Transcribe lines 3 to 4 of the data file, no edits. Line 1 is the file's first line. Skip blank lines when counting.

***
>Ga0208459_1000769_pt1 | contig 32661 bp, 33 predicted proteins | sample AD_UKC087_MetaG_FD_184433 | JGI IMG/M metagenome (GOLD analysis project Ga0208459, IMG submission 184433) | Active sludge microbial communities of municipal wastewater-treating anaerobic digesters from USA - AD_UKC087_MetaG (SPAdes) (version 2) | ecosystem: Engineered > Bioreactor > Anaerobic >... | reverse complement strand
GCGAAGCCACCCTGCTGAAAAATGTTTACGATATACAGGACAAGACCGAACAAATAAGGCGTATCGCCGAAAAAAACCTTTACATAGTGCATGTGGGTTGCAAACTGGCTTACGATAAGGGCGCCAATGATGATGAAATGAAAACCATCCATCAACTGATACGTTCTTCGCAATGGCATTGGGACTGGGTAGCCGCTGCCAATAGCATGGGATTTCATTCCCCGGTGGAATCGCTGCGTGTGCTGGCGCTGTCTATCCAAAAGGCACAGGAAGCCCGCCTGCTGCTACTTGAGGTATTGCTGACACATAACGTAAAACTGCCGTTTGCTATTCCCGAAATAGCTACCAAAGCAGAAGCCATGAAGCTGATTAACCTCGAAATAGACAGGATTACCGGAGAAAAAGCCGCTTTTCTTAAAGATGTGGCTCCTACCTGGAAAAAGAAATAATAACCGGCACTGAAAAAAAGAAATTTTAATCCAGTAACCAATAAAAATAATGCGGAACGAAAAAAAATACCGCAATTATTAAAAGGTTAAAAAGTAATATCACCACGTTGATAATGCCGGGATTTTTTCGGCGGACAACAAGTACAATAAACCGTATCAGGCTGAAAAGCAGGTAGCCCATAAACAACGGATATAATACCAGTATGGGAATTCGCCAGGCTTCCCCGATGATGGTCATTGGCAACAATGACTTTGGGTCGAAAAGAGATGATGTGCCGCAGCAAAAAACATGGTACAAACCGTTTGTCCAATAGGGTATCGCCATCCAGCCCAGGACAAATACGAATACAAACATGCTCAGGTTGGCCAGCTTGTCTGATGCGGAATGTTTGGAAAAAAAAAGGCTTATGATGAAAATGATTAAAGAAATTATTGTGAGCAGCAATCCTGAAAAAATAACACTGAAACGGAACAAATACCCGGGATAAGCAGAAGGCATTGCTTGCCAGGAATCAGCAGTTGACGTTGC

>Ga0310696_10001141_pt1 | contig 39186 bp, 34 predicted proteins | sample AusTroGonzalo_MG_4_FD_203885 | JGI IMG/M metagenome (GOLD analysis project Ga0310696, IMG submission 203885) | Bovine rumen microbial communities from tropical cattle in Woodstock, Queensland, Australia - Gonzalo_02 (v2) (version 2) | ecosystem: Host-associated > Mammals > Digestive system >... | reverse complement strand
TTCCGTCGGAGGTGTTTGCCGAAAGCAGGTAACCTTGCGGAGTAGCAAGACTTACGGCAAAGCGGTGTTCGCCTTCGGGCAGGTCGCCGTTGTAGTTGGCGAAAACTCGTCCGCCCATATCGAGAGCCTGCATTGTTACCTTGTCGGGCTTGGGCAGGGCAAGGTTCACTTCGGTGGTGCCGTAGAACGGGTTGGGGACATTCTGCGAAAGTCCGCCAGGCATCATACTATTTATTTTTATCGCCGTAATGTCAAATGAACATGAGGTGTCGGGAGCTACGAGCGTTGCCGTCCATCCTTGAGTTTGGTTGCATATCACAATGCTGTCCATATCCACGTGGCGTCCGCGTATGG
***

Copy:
>Ga0310696_10001141_pt1 | contig 39186 bp, 34 predicted proteins | sample AusTroGonzalo_MG_4_FD_203885 | JGI IMG/M metagenome (GOLD analysis project Ga0310696, IMG submission 203885) | Bovine rumen microbial communities from tropical cattle in Woodstock, Queensland, Australia - Gonzalo_02 (v2) (version 2) | ecosystem: Host-associated > Mammals > Digestive system >... | reverse complement strand
TTCCGTCGGAGGTGTTTGCCGAAAGCAGGTAACCTTGCGGAGTAGCAAGACTTACGGCAAAGCGGTGTTCGCCTTCGGGCAGGTCGCCGTTGTAGTTGGCGAAAACTCGTCCGCCCATATCGAGAGCCTGCATTGTTACCTTGTCGGGCTTGGGCAGGGCAAGGTTCACTTCGGTGGTGCCGTAGAACGGGTTGGGGACATTCTGCGAAAGTCCGCCAGGCATCATACTATTTATTTTTATCGCCGTAATGTCAAATGAACATGAGGTGTCGGGAGCTACGAGCGTTGCCGTCCATCCTTGAGTTTGGTTGCATATCACAATGCTGTCCATATCCACGTGGCGTCCGCGTATGG